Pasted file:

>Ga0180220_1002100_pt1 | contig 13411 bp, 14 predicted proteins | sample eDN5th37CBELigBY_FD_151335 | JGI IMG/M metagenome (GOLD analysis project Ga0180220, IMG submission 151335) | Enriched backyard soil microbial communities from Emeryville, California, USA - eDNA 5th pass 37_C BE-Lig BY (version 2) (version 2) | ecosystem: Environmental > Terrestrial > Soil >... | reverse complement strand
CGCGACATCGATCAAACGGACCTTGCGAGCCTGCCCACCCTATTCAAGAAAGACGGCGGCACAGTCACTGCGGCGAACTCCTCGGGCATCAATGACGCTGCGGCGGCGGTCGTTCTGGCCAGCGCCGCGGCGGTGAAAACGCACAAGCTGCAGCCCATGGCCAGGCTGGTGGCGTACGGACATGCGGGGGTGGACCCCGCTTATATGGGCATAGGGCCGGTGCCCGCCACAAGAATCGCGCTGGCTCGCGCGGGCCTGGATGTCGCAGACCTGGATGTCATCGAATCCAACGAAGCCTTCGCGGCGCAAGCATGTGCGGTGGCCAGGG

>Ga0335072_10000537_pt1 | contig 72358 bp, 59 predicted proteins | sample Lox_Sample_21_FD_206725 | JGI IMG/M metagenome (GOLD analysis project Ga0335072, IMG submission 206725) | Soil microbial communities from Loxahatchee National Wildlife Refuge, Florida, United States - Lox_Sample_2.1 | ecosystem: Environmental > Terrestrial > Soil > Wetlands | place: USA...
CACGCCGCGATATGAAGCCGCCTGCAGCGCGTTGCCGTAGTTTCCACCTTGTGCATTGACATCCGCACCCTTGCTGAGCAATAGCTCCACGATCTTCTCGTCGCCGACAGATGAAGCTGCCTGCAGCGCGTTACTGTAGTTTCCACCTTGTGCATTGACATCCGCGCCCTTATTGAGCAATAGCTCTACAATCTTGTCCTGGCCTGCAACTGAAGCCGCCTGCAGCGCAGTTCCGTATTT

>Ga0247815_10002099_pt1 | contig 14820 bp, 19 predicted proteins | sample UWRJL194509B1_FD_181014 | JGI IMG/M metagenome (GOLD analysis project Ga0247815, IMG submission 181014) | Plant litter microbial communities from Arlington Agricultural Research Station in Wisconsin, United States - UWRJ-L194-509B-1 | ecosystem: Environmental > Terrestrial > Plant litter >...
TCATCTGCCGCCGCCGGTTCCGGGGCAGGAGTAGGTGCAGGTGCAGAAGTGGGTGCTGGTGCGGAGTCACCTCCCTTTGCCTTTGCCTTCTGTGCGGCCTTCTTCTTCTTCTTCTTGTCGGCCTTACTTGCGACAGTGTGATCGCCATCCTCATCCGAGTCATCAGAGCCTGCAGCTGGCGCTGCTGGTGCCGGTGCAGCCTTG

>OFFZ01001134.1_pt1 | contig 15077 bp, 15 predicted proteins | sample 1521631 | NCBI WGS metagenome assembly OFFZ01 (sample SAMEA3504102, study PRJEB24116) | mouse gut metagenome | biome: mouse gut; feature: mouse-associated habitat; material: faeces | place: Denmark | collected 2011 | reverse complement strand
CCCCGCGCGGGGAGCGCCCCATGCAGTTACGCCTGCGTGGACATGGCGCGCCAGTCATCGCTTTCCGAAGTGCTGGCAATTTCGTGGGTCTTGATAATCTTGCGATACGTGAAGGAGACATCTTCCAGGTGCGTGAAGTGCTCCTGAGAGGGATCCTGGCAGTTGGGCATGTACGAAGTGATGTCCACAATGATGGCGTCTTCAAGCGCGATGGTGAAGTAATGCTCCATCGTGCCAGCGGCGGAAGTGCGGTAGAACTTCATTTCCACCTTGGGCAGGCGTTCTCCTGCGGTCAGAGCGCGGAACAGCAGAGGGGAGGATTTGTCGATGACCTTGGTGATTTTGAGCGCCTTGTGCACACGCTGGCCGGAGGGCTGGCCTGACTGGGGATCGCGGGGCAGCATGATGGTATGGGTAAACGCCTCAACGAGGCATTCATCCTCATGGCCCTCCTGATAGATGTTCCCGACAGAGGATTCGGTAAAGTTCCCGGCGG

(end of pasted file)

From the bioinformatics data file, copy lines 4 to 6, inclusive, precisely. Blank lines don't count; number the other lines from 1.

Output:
CACGCCGCGATATGAAGCCGCCTGCAGCGCGTTGCCGTAGTTTCCACCTTGTGCATTGACATCCGCACCCTTGCTGAGCAATAGCTCCACGATCTTCTCGTCGCCGACAGATGAAGCTGCCTGCAGCGCGTTACTGTAGTTTCCACCTTGTGCATTGACATCCGCGCCCTTATTGAGCAATAGCTCTACAATCTTGTCCTGGCCTGCAACTGAAGCCGCCTGCAGCGCAGTTCCGTATTT

>Ga0247815_10002099_pt1 | contig 14820 bp, 19 predicted proteins | sample UWRJL194509B1_FD_181014 | JGI IMG/M metagenome (GOLD analysis project Ga0247815, IMG submission 181014) | Plant litter microbial communities from Arlington Agricultural Research Station in Wisconsin, United States - UWRJ-L194-509B-1 | ecosystem: Environmental > Terrestrial > Plant litter >...
TCATCTGCCGCCGCCGGTTCCGGGGCAGGAGTAGGTGCAGGTGCAGAAGTGGGTGCTGGTGCGGAGTCACCTCCCTTTGCCTTTGCCTTCTGTGCGGCCTTCTTCTTCTTCTTCTTGTCGGCCTTACTTGCGACAGTGTGATCGCCATCCTCATCCGAGTCATCAGAGCCTGCAGCTGGCGCTGCTGGTGCCGGTGCAGCCTTG